Top stories: Grim new Ebola news, why size matters for narwhals, and water in space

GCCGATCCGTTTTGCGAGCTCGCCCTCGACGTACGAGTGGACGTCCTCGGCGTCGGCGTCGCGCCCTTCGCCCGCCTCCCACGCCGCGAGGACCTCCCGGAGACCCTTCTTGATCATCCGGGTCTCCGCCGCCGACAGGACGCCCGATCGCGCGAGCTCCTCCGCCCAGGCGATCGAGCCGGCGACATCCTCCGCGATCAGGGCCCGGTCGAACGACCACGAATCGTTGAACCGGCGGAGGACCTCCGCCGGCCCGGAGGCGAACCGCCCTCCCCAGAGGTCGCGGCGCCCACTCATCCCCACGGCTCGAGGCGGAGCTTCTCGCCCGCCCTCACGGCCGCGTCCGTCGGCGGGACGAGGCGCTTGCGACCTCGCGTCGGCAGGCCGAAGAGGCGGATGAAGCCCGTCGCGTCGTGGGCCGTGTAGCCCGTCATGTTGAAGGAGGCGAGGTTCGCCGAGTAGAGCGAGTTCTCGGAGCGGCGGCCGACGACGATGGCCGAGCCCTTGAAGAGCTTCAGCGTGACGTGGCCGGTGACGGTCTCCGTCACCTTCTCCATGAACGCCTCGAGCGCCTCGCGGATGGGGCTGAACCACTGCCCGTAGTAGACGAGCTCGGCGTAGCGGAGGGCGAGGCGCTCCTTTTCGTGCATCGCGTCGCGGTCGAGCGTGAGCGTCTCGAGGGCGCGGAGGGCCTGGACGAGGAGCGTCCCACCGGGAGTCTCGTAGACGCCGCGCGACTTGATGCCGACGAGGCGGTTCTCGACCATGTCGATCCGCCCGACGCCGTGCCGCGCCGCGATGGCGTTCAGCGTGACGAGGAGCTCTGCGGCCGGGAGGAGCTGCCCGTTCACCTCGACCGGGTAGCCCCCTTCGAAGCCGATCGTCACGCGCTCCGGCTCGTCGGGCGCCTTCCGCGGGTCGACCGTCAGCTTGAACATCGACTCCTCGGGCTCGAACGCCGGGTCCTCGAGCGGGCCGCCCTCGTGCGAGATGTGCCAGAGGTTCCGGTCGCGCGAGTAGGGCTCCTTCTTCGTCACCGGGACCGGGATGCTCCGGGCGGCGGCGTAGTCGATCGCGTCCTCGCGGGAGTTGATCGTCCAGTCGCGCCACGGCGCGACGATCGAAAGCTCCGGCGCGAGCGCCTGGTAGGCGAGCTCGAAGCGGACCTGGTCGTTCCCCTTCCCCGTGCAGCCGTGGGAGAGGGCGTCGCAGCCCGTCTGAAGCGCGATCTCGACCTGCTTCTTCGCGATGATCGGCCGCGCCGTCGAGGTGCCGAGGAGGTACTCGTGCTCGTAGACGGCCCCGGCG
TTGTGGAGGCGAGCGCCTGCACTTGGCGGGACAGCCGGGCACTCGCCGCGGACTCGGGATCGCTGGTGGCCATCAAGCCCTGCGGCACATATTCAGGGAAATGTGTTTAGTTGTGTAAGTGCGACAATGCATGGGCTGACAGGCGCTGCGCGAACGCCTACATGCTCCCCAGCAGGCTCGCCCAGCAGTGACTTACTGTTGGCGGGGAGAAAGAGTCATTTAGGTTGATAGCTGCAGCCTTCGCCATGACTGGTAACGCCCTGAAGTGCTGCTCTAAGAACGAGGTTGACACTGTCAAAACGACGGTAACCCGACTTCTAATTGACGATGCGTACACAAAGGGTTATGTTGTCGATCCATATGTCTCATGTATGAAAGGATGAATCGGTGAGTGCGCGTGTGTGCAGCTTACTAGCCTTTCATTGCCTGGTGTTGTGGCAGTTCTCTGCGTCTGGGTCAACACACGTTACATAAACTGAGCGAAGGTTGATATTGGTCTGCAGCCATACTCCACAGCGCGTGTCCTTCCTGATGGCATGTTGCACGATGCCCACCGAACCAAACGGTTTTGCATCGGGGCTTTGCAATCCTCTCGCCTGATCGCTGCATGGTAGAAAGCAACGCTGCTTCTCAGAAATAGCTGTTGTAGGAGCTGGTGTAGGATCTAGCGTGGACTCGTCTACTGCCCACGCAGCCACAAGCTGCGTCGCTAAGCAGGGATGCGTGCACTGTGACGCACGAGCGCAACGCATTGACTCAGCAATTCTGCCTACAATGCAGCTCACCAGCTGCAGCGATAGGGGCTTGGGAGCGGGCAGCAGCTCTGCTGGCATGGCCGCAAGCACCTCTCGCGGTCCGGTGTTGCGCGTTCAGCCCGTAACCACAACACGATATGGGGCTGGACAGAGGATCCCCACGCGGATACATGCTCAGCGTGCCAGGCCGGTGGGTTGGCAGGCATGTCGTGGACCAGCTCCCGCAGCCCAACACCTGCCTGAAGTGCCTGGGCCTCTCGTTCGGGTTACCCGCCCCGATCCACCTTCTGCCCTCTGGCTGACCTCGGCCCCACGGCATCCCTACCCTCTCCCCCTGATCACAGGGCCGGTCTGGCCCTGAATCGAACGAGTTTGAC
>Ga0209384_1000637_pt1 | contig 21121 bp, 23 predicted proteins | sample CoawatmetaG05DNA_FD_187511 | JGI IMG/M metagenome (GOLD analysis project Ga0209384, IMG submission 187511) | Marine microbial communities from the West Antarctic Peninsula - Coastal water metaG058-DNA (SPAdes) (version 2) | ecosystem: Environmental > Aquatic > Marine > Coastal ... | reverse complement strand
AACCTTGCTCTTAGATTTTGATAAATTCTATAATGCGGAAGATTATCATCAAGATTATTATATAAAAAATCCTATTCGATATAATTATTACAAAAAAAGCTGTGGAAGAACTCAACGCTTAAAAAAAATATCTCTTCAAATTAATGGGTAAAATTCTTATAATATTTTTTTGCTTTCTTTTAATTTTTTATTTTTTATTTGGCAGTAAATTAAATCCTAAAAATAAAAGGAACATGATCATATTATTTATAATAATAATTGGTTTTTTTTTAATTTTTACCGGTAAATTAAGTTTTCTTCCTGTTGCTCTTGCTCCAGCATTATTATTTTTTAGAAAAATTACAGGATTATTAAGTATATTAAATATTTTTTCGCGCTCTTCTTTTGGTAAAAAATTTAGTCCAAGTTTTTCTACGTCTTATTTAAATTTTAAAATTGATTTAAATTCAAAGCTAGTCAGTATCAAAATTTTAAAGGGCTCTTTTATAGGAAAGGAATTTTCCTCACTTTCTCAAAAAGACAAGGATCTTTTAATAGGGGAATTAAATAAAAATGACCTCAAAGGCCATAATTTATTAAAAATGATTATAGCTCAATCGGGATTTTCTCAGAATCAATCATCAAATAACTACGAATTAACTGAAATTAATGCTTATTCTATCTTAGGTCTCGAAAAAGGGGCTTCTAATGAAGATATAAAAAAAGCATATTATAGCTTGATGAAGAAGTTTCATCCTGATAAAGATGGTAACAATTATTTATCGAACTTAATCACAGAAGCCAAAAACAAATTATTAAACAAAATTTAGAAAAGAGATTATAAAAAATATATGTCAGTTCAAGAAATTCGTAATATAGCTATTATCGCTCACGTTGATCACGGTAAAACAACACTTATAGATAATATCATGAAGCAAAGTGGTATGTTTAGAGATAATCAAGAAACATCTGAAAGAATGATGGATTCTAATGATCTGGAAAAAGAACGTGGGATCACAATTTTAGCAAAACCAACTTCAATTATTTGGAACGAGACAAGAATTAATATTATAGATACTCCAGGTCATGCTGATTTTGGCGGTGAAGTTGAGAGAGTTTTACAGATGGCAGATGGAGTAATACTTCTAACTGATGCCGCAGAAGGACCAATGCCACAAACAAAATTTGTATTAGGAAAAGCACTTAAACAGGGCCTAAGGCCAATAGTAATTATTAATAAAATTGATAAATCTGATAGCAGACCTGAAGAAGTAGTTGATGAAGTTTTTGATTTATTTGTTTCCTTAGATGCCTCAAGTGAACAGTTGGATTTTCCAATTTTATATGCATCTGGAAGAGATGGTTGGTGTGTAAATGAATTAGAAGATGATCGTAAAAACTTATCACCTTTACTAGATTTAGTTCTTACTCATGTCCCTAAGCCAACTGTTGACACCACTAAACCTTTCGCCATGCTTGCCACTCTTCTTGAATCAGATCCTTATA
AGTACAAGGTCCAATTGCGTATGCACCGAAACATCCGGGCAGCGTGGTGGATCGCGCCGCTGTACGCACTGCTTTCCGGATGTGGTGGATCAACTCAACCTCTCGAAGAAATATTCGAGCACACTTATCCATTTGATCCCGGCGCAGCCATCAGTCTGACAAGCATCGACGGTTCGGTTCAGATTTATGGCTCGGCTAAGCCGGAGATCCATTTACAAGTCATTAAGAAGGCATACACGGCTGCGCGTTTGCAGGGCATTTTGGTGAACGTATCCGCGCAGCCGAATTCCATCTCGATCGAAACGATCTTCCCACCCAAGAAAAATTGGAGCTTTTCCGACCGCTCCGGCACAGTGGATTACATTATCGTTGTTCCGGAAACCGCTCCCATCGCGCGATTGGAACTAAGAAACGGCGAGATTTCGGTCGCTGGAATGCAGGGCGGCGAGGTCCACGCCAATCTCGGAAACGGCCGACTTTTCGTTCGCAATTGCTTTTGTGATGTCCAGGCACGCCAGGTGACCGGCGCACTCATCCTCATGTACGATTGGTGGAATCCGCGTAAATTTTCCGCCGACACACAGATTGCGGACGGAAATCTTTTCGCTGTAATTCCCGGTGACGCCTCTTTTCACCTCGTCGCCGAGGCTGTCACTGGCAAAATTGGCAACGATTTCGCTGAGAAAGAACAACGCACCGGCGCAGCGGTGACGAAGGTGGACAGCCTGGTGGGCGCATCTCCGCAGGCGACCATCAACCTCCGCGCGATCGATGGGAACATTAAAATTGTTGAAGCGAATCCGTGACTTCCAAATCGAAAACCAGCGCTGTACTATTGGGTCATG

first_imgWHO, CDC publish grim new Ebola projectionsSix months after the World Health Organization was notified of the Ebola outbreak in West Africa, its experts have released a new study warning that the situation is quickly growing worse and that Ebola may even “become endemic among the human population of West Africa, a prospect that has never previously been contemplated.”See all of Science’s coverage of the Ebola outbreak, including the Ebola vaccine, the U.N. Security Council’s historic resolution to confront the disease, and the situation on the ground in Liberia.Sign up for our daily newsletterGet more great content like this delivered right to you!Country *AfghanistanAland IslandsAlbaniaAlgeriaAndorraAngolaAnguillaAntarcticaAntigua and BarbudaArgentinaArmeniaArubaAustraliaAustriaAzerbaijanBahamasBahrainBangladeshBarbadosBelarusBelgiumBelizeBeninBermudaBhutanBolivia, Plurinational State ofBonaire, Sint Eustatius and SabaBosnia and HerzegovinaBotswanaBouvet IslandBrazilBritish Indian Ocean TerritoryBrunei DarussalamBulgariaBurkina FasoBurundiCambodiaCameroonCanadaCape VerdeCayman IslandsCentral African RepublicChadChileChinaChristmas IslandCocos (Keeling) IslandsColombiaComorosCongoCongo, The Democratic Republic of theCook IslandsCosta RicaCote D’IvoireCroatiaCubaCuraçaoCyprusCzech RepublicDenmarkDjiboutiDominicaDominican RepublicEcuadorEgyptEl SalvadorEquatorial GuineaEritreaEstoniaEthiopiaFalkland Islands (Malvinas)Faroe IslandsFijiFinlandFranceFrench GuianaFrench PolynesiaFrench Southern TerritoriesGabonGambiaGeorgiaGermanyGhanaGibraltarGreeceGreenlandGrenadaGuadeloupeGuatemalaGuernseyGuineaGuinea-BissauGuyanaHaitiHeard Island and Mcdonald IslandsHoly See (Vatican City State)HondurasHong KongHungaryIcelandIndiaIndonesiaIran, Islamic Republic ofIraqIrelandIsle of ManIsraelItalyJamaicaJapanJerseyJordanKazakhstanKenyaKiribatiKorea, Democratic People’s Republic ofKorea, Republic ofKuwaitKyrgyzstanLao People’s Democratic RepublicLatviaLebanonLesothoLiberiaLibyan Arab JamahiriyaLiechtensteinLithuaniaLuxembourgMacaoMacedonia, The Former Yugoslav Republic ofMadagascarMalawiMalaysiaMaldivesMaliMaltaMartiniqueMauritaniaMauritiusMayotteMexicoMoldova, Republic ofMonacoMongoliaMontenegroMontserratMoroccoMozambiqueMyanmarNamibiaNauruNepalNetherlandsNew CaledoniaNew ZealandNicaraguaNigerNigeriaNiueNorfolk IslandNorwayOmanPakistanPalestinianPanamaPapua New GuineaParaguayPeruPhilippinesPitcairnPolandPortugalQatarReunionRomaniaRussian FederationRWANDASaint Barthélemy Saint Helena, Ascension and Tristan da CunhaSaint Kitts and NevisSaint LuciaSaint Martin (French part)Saint Pierre and MiquelonSaint Vincent and the GrenadinesSamoaSan MarinoSao Tome and PrincipeSaudi ArabiaSenegalSerbiaSeychellesSierra LeoneSingaporeSint Maarten (Dutch part)SlovakiaSloveniaSolomon IslandsSomaliaSouth AfricaSouth Georgia and the South Sandwich IslandsSouth SudanSpainSri LankaSudanSurinameSvalbard and Jan MayenSwazilandSwedenSwitzerlandSyrian Arab RepublicTaiwanTajikistanTanzania, United Republic ofThailandTimor-LesteTogoTokelauTongaTrinidad and TobagoTunisiaTurkeyTurkmenistanTurks and Caicos IslandsTuvaluUgandaUkraineUnited Arab EmiratesUnited KingdomUnited StatesUruguayUzbekistanVanuatuVenezuela, Bolivarian Republic ofVietnamVirgin Islands, BritishWallis and FutunaWestern SaharaYemenZambiaZimbabweI also wish to receive emails from AAAS/Science and Science advertisers, including information on products, services and special offers which may include but are not limited to news, careers information & upcoming events.Required fields are included by an asterisk(*)Half of Earth’s water formed before the sun was bornGood news for hunters of alien life: Water may be more widespread in planetary systems than we thought. New research shows that up to half of the water in our solar system formed before the sun itself was born. That means it’s likely that there is water everywhere waiting for planets to form.Fukushima radiation still poisoning insectsThe 2011 Fukushima nuclear disaster released massive amounts of radiation. Now, new research suggests that the environment in the Fukushima region, particularly in areas off-limits to humans, will remain dangerous for wildlife for some time.Anonymous peer-review comments may spark legal battleThe power of anonymous comments—and the liability of those who make them—is at the heart of a possible legal battle embroiling PubPeer, an online forum for anonymous, postpublication peer review. A researcher who claims that comments on PubPeer caused him to lose a tenured faculty job offer now intends to press legal charges against the person or people behind these posts—provided he can uncover their identities. Narwhal’s tusk may be its status symbolThe narwhal’s tusk is pretty iconic, but until now, we haven’t known what it’s actually for. Potential explanations have included its use in defense and breaking of sea ice. Now, new findings provide evidence that the tusk may indicate which males have the biggest testicles—and thus are the most fertile mates.’Space bubbles’ may have led to deadly battle in AfghanistanIn 2002, a rescue mission in Afghanistan went awry because a U.S. command post was unable to radio one of its helicopters about mistaken coordinates. What went wrong? Scientists say that turbulent space weather caused a communications blackout in the region and thus prevented the warning from getting to the rescue helicopter. The mission turned into a 17-hour firefight, costing seven lives.How did the ‘Berlin patient’ rid himself of HIV?Researchers are closer to unraveling the mystery of how Timothy Ray Brown, the only human cured of HIV, defeated the virus, according to a new study. Although the work doesn’t provide a definitive answer, it rules out the possibility that conditioning—the destruction of the body’s own immune system with chemotherapy and irradiation—can rid the body of HIV on its own.last_img read more